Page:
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Use Persuasion for Problem Solving

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To persuade or not to persuade to resolve a problem

Picture yourself on a Friday afternoon at the office during reporting season. Your colleagues and you are working hard towards a reporting deadline. The progress  signal has already turned from Green to Amber.

If you guys don’t pull out all the stops and go for broke, it will go Red. So will the  management of the company where you work when they try to explain the delay to stakeholders.

Along comes the auditor who has to review the work and sign-off. Although for this particular report, he will not be auditing the numbers, he comes up with a piece of  information which on first look is not relevant to the current report and can be put in as a note for the future. It will not impact the report but not humoring the auditor may result in a delay in the sign-off.

Leave management alone for the moment, you and your colleagues, worn out from late night working are seeing red and ready to gore the auditor who is simply managing his risk and trying to “add value” to justify his fees at what  I would describe is a most inopportune time. The auditor with his new information becomes a problem. It is up to you to decide the magnitude of the problem as well as how to solve it.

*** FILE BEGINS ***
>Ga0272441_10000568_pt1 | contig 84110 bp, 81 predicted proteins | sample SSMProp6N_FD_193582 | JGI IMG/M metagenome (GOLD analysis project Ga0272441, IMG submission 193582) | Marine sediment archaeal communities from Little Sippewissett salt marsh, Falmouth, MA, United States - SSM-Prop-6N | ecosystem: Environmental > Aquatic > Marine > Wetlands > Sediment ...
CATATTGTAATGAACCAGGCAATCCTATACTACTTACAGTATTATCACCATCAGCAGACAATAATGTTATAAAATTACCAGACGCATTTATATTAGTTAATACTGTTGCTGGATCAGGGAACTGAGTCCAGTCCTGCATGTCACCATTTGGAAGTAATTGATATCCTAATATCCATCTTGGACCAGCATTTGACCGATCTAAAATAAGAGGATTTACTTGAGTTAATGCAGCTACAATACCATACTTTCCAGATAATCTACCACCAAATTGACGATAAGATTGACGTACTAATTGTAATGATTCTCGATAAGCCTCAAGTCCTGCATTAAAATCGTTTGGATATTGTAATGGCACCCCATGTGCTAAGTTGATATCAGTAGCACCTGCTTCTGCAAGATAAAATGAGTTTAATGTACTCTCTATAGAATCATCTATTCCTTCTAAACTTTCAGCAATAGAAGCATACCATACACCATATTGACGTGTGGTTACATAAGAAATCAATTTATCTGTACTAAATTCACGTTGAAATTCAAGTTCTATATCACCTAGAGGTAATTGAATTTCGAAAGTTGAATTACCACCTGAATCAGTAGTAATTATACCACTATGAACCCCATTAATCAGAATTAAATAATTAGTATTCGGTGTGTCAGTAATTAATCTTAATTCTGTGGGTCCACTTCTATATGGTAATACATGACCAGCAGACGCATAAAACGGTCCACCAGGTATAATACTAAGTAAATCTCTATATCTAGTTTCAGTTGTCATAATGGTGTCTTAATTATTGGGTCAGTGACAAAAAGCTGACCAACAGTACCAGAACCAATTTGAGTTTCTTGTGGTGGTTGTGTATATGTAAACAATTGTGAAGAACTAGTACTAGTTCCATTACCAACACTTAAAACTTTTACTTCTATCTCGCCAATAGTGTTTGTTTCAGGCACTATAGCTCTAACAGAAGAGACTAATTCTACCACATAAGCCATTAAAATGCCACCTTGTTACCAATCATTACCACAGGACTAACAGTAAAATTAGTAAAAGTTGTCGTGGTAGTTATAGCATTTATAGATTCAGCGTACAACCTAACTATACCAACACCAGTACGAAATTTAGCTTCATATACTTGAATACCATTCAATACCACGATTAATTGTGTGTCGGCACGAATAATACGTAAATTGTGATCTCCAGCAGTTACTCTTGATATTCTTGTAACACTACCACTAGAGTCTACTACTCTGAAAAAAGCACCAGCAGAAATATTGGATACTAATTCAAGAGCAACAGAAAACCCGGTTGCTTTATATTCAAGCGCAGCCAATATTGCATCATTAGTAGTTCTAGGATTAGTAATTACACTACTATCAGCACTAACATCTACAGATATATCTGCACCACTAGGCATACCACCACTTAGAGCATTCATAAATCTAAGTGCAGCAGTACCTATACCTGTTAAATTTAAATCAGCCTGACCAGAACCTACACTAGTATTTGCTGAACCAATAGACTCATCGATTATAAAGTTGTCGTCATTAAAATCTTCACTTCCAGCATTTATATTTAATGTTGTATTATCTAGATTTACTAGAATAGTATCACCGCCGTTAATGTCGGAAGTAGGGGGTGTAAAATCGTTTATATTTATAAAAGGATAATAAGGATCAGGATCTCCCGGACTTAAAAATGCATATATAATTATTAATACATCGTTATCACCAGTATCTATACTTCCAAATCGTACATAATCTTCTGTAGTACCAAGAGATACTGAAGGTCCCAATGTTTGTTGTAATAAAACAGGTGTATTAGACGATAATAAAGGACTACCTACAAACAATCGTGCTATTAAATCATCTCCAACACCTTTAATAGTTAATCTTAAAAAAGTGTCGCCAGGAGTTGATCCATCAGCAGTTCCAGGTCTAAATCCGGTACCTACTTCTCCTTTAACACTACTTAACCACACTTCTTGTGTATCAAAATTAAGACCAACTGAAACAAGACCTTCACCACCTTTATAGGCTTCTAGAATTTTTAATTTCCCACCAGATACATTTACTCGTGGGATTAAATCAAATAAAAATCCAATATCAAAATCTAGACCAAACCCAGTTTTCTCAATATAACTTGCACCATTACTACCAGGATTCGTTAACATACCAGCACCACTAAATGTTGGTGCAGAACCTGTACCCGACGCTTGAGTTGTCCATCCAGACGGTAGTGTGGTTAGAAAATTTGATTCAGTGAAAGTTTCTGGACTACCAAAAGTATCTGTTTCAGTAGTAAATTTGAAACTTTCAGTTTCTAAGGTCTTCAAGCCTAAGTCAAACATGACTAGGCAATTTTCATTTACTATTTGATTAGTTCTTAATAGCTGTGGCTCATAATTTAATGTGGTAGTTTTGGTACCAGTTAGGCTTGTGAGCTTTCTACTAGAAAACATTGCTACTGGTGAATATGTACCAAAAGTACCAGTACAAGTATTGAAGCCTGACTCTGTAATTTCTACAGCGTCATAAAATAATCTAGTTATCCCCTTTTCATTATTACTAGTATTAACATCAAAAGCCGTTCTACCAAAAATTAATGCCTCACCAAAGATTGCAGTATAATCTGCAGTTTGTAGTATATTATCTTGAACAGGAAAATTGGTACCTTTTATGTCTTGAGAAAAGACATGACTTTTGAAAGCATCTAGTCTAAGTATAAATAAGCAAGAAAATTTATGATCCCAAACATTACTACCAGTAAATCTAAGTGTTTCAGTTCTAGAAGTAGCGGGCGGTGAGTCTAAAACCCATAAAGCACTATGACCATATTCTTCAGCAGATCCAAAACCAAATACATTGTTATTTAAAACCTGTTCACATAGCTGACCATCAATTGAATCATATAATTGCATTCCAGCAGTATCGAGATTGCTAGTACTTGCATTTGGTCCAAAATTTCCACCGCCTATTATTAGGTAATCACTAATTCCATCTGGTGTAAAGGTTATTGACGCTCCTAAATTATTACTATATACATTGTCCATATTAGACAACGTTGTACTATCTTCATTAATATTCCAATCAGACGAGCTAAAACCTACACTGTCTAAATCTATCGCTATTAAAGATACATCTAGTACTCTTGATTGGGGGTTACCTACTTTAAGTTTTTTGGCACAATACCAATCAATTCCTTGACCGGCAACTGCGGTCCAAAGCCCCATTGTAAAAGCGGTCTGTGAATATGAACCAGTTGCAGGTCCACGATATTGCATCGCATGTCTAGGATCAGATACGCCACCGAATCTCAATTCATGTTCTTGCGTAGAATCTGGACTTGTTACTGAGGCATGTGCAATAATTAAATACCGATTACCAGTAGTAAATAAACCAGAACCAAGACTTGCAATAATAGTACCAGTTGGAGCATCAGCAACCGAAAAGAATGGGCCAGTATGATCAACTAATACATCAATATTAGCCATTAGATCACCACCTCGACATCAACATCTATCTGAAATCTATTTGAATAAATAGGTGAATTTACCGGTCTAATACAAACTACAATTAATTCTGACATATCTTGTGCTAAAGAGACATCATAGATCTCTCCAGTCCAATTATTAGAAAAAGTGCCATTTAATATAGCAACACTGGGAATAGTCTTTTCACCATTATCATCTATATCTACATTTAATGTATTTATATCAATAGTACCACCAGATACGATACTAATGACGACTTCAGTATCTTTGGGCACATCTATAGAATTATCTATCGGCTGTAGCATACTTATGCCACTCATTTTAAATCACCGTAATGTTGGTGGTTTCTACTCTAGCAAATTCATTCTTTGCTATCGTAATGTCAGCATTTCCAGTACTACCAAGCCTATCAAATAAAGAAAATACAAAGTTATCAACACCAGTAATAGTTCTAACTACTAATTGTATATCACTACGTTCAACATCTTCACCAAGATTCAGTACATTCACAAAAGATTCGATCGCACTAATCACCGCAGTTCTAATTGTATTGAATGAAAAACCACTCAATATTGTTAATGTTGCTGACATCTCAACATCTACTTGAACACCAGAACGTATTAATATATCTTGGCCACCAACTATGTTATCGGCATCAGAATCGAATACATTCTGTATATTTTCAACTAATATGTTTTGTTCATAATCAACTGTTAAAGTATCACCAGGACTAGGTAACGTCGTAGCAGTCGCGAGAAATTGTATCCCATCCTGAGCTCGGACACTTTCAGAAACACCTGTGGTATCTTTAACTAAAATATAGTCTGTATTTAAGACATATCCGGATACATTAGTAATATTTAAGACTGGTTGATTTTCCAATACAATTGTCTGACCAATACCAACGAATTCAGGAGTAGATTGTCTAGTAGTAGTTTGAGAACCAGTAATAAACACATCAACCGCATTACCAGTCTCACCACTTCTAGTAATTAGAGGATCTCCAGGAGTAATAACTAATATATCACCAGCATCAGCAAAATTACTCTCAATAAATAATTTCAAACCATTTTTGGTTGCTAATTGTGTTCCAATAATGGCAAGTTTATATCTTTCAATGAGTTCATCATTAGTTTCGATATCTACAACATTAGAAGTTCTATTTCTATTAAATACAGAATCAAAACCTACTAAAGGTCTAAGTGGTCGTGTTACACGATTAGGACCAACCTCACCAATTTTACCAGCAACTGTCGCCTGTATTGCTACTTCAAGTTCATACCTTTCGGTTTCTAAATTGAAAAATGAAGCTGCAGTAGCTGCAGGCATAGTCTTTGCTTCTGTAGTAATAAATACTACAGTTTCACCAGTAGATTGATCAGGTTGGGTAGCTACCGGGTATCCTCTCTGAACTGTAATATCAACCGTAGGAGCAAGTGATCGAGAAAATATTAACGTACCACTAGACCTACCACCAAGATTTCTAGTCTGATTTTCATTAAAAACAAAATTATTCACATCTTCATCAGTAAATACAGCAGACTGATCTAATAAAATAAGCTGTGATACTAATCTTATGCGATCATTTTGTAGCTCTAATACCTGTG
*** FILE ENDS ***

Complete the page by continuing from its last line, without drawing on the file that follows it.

Since the auditor interacts with higher management, it would not be a good time to launch into criticism and shoot him down as a problem-solving option. Besides, the auditor may have inadvertently brought up a point which may require some attention and more than just a line in your report. Perhaps an acknowledgement that an issue is developing but that the outcome can only be determined when more information is available or that the outcome cannot be quantified will be enough?

So one of you is delegated to have a quick look at the issue and you confirm that it is not relevant right now. A one-liner or two in the report suffices and you can proceed with the task at hand.

But what about Mr Auditor, who having alerted management to the issue will now require justification to prove him wrong and is going hammer and tongs with his emails to your team and management? Do you shoot off emails left, right and centre criticizing him? Not a good idea. For one, you still have to work with the auditor this year. For another, most people respond defensively when receiving criticism.  You don’t want Mr Auditor seeing red! You also don’t have the time to launch into the finer aspects of constructive criticism which would anyhow be out of place in this scenario since the auditor is not your subordinate or reporting to you. Still, a message has to be conveyed to Mr Auditor and management has to receive justification for not changing the decided action plan.